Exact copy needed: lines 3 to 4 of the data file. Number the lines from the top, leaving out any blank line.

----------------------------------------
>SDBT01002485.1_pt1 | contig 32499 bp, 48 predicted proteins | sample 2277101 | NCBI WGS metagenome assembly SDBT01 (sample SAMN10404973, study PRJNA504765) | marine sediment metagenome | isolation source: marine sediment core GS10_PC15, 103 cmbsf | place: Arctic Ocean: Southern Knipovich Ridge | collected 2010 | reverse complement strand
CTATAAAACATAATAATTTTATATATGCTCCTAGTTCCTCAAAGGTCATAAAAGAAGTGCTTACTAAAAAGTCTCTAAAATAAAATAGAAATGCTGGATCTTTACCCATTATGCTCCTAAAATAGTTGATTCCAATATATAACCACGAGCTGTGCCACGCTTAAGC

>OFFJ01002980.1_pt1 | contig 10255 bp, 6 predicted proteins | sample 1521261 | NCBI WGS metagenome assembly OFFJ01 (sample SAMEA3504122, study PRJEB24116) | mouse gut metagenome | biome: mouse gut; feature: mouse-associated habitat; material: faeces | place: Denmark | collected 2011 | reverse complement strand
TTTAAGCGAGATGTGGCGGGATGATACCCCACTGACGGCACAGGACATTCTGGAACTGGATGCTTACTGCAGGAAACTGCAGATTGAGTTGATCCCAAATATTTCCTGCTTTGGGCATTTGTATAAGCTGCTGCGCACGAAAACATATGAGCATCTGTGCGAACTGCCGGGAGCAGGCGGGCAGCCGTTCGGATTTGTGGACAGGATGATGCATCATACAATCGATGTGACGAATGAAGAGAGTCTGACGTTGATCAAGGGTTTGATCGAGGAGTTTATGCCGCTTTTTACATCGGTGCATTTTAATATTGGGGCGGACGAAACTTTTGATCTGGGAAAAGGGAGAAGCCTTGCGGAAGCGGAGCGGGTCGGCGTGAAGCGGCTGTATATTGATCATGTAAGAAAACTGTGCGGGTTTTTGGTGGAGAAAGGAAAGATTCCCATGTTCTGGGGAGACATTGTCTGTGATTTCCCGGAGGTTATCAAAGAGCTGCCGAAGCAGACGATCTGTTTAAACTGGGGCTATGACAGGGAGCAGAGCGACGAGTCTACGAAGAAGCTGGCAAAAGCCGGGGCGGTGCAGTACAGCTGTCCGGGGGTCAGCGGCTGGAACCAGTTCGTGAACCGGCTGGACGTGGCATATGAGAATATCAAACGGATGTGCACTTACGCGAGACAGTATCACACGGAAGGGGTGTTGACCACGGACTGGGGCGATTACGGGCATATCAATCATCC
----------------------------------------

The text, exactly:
>OFFJ01002980.1_pt1 | contig 10255 bp, 6 predicted proteins | sample 1521261 | NCBI WGS metagenome assembly OFFJ01 (sample SAMEA3504122, study PRJEB24116) | mouse gut metagenome | biome: mouse gut; feature: mouse-associated habitat; material: faeces | place: Denmark | collected 2011 | reverse complement strand
TTTAAGCGAGATGTGGCGGGATGATACCCCACTGACGGCACAGGACATTCTGGAACTGGATGCTTACTGCAGGAAACTGCAGATTGAGTTGATCCCAAATATTTCCTGCTTTGGGCATTTGTATAAGCTGCTGCGCACGAAAACATATGAGCATCTGTGCGAACTGCCGGGAGCAGGCGGGCAGCCGTTCGGATTTGTGGACAGGATGATGCATCATACAATCGATGTGACGAATGAAGAGAGTCTGACGTTGATCAAGGGTTTGATCGAGGAGTTTATGCCGCTTTTTACATCGGTGCATTTTAATATTGGGGCGGACGAAACTTTTGATCTGGGAAAAGGGAGAAGCCTTGCGGAAGCGGAGCGGGTCGGCGTGAAGCGGCTGTATATTGATCATGTAAGAAAACTGTGCGGGTTTTTGGTGGAGAAAGGAAAGATTCCCATGTTCTGGGGAGACATTGTCTGTGATTTCCCGGAGGTTATCAAAGAGCTGCCGAAGCAGACGATCTGTTTAAACTGGGGCTATGACAGGGAGCAGAGCGACGAGTCTACGAAGAAGCTGGCAAAAGCCGGGGCGGTGCAGTACAGCTGTCCGGGGGTCAGCGGCTGGAACCAGTTCGTGAACCGGCTGGACGTGGCATATGAGAATATCAAACGGATGTGCACTTACGCGAGACAGTATCACACGGAAGGGGTGTTGACCACGGACTGGGGCGATTACGGGCATATCAATCATCC